The term Novoròssiya has been much abused by Putinist propaganda. Used in its proper context, however, it is legitimate and meaningful. The first post I wrote about the proper use of Novorossiya, in August 2014, may sound like an angry harangue but I believe it makes the right points.
Over the years, I added more posts trying to explain the history and geography of those regions. At this moment, I believe the two points below sum things up in the best possible way, and the two linked posts would lead to others with more particulars:
- The Russian Empire was largely a settler empire.
- The part of Novorossiya that is now in Ukraine was originally settled mostly by Ukrainian peasants.
In November 2014, I wrote four posts taking apart the claims Putin made in his Valdai club speech in the previous month:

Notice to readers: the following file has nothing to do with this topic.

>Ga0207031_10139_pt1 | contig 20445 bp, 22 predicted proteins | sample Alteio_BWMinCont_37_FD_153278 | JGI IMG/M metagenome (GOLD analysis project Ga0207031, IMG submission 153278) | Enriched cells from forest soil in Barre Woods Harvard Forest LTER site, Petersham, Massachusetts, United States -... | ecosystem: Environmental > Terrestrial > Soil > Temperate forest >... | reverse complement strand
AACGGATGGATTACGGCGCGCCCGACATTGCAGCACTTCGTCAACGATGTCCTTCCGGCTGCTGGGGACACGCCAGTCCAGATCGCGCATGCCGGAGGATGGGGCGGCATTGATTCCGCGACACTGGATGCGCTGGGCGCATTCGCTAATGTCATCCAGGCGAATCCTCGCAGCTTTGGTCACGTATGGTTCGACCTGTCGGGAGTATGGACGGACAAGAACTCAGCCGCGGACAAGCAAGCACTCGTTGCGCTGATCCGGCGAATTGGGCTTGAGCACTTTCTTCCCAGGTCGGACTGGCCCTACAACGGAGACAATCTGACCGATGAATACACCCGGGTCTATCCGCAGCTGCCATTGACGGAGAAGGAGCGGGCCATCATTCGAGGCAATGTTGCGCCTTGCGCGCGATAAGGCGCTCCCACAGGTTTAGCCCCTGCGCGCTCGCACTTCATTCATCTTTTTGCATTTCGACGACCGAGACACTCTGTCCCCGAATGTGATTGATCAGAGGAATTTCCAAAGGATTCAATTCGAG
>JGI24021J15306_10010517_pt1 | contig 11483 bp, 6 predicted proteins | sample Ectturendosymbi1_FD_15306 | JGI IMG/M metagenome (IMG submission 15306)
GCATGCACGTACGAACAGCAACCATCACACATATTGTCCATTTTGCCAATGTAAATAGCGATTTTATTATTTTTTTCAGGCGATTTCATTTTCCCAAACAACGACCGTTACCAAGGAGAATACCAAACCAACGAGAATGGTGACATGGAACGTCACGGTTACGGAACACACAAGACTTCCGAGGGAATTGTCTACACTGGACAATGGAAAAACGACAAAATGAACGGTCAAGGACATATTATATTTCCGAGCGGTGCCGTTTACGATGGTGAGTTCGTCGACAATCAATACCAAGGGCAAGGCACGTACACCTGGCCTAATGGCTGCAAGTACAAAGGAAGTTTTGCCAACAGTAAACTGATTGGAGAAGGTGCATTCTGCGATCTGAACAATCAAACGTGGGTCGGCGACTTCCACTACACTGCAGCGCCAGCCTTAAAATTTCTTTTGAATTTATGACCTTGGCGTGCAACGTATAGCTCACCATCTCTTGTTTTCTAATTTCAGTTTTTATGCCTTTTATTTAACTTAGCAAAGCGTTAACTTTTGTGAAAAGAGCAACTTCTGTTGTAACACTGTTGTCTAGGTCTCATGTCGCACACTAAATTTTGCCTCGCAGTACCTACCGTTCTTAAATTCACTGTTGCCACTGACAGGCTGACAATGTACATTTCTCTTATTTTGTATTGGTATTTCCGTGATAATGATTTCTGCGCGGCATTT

- First, Novorossiya is not a “single region with its centre at Novorossiisk.”
- Second, Kharkiv is part of Sloboda Ukraine, a different region of Ukraine with its own fascinating history.
- Third, the supposedly “Russian” areas that Bolsheviks allegedly assigned to Ukraine ca. 1920 had Ukrainian-speaking majorities at that time.
- Finally, the temporary, buffer-zone Donetsk-Krivoy Rog Republic was meant to be merged into Soviet Ukraine.
More posts (2016) on the settlement of Novorossiya:
- “The country was mostly settled by Ukrainians from the Poltava and Chernigov governorates, as well as from the Slobozhanschina and the right bank of the Dnieper.”
- “The local Russians are a generation of fugitives, hostile to Russia.”
None of this means that the Ukrainian part of Novorossiya is exactly the same – linguistically, culturally or politically – as the rest of the country. It’s different but it’s part of Ukraine all the same.